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You Can't Catch Sunshine Hardcover – September 13, 2010
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About the Author
Don Maynard is a former wide receiver and member of the All-Time AFL team and is a member of the Pro Football Hall of Fame. He was the first wide receiver to eclipse more than 10,000 yards in his career, and he caught more than 50 passes for more than 1,000 yards in five different seasons. Matthew Shepatin is a journalist whose stories on American culture, entertainment, and sports have appeared in Black Book, Esquire, the Los Angeles Times, New York magazine, Playboy, Radar, Slate, and the Village Voice. He is the author of Then Madden Said to Summerall: The Best NFL Stories Ever Told and is a contributing writer on The Enlightened Bracketologist: The Final Four of Everything and The Mad Dog Hall of Fame: The Ultimate Top-Ten Rankings of the Best in Sports. Joe Namath is a former NFL quarterback and a member of the Pro Football Hall of Fame.
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When he retired from the NFL in 1973, he had 633 receptions, 88 touchdowns, 11,834 yards gained and an 18.7 yards-per-catch average. His receptions and yards gained were the most ever, at the time. His yards-per-catch average is third among Hall of Famers. He was the first receiver to achieve 10,000 yards gained in a career, and the first to tally 50 100-yard games. Only he and Jerry Rice have 50 or more 100-yard games.
In "You Can't Catch Sunshine," Maynard chronicles his life and football career. "Sunshine" is Maynard's nickname. A Texan, Maynard, a high school track standout in the hurdles, played one year at Rice University before transferring to Texas Western (now University of Texas at El Paso). Primarily a defensive back and half back, Maynard caught only 30 passes in his collegiate career.
Drafted by the New York Giants in the ninth round, Maynard was used mainly as a back up to running back Frank Gifford. He spent much of the season on the bench. Maynard, however, was one of 12 future Hall of Famers to play in the 1958 championship game vs. the Baltimore Colts, which is often called "The Greatest Game Ever."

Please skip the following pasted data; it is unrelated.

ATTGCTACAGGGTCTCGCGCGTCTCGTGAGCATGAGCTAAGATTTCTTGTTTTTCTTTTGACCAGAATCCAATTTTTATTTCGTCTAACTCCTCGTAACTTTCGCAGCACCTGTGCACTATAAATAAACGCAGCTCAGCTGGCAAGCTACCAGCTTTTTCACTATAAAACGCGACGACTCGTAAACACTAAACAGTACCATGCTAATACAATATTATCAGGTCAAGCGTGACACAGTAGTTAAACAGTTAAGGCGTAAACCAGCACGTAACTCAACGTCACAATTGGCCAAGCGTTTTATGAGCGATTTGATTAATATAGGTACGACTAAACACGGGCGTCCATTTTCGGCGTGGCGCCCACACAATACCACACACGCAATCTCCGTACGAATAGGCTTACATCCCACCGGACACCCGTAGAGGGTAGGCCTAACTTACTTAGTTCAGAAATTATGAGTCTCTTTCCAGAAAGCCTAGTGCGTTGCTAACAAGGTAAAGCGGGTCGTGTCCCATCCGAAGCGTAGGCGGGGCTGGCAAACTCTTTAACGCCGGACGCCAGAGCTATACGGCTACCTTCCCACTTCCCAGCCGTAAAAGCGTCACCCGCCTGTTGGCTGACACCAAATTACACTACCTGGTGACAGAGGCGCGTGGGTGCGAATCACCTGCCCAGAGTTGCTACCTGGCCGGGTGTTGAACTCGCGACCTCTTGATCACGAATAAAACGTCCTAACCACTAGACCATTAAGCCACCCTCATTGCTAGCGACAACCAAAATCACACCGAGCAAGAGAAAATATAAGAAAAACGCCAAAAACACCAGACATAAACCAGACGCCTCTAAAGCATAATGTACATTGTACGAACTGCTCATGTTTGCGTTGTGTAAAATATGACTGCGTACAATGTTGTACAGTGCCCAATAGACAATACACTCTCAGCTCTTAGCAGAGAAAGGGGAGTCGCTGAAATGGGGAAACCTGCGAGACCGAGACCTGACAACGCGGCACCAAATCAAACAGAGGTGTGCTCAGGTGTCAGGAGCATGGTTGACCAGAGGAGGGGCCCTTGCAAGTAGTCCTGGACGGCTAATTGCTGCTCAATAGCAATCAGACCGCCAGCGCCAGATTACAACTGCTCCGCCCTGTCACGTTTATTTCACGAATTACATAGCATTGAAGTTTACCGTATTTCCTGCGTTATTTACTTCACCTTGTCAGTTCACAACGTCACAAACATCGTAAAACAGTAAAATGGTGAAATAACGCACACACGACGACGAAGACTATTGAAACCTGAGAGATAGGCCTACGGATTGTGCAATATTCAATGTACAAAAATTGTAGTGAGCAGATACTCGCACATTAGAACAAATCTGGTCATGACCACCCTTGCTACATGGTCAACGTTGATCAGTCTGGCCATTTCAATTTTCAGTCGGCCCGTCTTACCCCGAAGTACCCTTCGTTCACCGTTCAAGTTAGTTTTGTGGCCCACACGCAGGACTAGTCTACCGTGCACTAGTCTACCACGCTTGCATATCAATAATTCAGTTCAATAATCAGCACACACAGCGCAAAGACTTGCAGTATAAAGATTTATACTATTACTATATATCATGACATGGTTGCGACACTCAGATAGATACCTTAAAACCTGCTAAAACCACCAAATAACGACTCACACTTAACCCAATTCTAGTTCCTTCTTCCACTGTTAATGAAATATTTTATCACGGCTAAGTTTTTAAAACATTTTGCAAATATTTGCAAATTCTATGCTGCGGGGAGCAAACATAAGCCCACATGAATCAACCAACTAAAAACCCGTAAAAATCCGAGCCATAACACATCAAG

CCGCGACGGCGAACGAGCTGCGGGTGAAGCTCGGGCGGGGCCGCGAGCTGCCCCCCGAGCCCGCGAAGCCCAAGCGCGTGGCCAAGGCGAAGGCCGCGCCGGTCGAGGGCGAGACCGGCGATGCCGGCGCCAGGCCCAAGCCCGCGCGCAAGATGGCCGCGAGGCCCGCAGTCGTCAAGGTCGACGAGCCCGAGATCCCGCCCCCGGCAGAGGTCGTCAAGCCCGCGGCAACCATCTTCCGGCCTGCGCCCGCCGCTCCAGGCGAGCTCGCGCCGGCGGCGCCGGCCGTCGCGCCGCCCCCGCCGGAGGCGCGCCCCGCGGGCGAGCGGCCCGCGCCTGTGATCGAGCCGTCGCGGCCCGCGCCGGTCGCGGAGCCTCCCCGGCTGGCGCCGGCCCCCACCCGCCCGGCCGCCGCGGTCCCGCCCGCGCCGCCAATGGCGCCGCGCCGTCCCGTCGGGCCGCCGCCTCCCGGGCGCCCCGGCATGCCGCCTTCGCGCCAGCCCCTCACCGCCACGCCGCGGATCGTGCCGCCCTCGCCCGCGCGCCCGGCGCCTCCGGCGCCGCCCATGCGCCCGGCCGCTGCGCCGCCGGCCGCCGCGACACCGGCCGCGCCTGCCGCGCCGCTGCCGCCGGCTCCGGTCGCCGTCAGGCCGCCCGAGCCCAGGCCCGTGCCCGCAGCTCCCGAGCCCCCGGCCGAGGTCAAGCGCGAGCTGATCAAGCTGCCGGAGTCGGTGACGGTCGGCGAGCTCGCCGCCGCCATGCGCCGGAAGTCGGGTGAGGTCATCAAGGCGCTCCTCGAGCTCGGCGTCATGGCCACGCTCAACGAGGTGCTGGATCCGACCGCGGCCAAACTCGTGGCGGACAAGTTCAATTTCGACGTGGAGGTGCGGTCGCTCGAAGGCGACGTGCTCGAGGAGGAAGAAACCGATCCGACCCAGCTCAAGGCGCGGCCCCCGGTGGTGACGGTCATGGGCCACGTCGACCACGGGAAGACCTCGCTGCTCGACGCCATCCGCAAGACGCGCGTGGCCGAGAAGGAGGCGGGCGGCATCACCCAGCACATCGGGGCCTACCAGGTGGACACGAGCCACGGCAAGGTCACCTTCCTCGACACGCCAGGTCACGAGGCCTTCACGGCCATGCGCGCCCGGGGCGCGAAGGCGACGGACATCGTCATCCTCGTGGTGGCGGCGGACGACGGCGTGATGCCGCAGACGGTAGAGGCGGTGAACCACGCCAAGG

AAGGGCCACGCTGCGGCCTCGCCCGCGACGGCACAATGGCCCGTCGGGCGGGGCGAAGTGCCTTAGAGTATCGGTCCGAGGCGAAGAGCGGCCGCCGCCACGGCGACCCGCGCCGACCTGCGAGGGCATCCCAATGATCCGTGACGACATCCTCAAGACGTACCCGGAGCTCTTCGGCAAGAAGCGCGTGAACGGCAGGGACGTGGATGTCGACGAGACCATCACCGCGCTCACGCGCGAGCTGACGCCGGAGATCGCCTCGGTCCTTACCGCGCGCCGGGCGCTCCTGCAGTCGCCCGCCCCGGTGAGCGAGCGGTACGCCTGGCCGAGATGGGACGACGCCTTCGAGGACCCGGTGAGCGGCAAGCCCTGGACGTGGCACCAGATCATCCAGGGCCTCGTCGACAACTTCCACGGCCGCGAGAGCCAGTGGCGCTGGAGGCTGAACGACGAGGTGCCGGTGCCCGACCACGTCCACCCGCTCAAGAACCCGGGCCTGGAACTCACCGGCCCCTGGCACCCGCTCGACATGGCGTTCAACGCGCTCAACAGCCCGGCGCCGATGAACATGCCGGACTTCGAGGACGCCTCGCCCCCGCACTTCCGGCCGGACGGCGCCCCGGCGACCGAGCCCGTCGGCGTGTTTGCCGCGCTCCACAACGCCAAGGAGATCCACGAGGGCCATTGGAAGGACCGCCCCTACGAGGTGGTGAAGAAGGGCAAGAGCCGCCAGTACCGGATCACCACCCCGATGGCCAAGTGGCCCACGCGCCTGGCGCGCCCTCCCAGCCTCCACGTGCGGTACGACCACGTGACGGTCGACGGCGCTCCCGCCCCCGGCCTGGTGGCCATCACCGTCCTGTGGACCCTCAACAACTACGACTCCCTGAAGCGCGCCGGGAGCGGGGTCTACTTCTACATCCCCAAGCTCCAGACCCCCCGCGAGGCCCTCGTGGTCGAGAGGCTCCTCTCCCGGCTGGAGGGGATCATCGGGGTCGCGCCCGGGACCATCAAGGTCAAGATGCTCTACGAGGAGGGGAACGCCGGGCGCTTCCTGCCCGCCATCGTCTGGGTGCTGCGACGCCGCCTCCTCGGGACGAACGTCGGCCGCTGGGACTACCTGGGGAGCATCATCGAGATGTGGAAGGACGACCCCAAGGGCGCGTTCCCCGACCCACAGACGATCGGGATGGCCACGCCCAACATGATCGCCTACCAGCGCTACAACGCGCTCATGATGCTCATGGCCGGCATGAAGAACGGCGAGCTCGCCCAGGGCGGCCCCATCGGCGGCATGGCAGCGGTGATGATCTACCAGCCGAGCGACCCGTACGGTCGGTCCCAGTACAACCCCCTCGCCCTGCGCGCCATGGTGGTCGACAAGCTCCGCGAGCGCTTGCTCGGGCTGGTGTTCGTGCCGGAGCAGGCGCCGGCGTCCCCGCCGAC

Cut by the Giants after the season, Maynard played a year in the Canadian Football League before signing with the New York Titans of the American Football League to play for Coach Sammy Baugh, who he greatly admired. The Titans were a team of NFL rejects and has-beens. The Titans were constantly on shaky financial ground.
The team's fortunes changed when Sonny Werblin purchased the club in 1963 and drafted Joe Namath No. 1 in 1965.
Maynard and Namath were an outstanding pair. It's clear that Maynard had the upmost respect for the flamboyant Namath. Although they were very different--Maynard wore sideburns, jeans and cowboy boots, while Namath wore fur coats, had a mod haircut and was known as a playboy--they related to each other.
He says, "Namath was the total package. He was as good as any quarterback who ever played the game. He was a guy who refused to throw in the towel, even after taking more blows than seemed humanly possible. He never gave up on himself or his teammates no matter how great the odds were stacked against him. He made all of us better. And, he had the respect of the players."
Although he didn't catch a pass in the Super Bowl upset of the Baltimore Colts in 1969, the threat of Namath hooking up with Maynard deep caused the Colts to double team him and altered the defensive alignment. Namath's long, incomplete pass to Maynard, who had a sore hamstring, early in the game set the tone for caution, and created an advantage for the Jets.
While the book ends the season after the Super Bowl, Maynard played several more seasons, including his final one in 1974 for the Houston Texans/Shreveport Steamers in the World Football League. The fact that the last several seasons aren't covered is one of the book's few shortcomings. Maynard was elected to the Pro Football Hall of Fame in 1987.
After reading this book, you'll definitely have a good feel for the type of person Don Maynard was and what it was like to play in the AFL. I highly recommend this book to anyone interested in football history and its greatest players.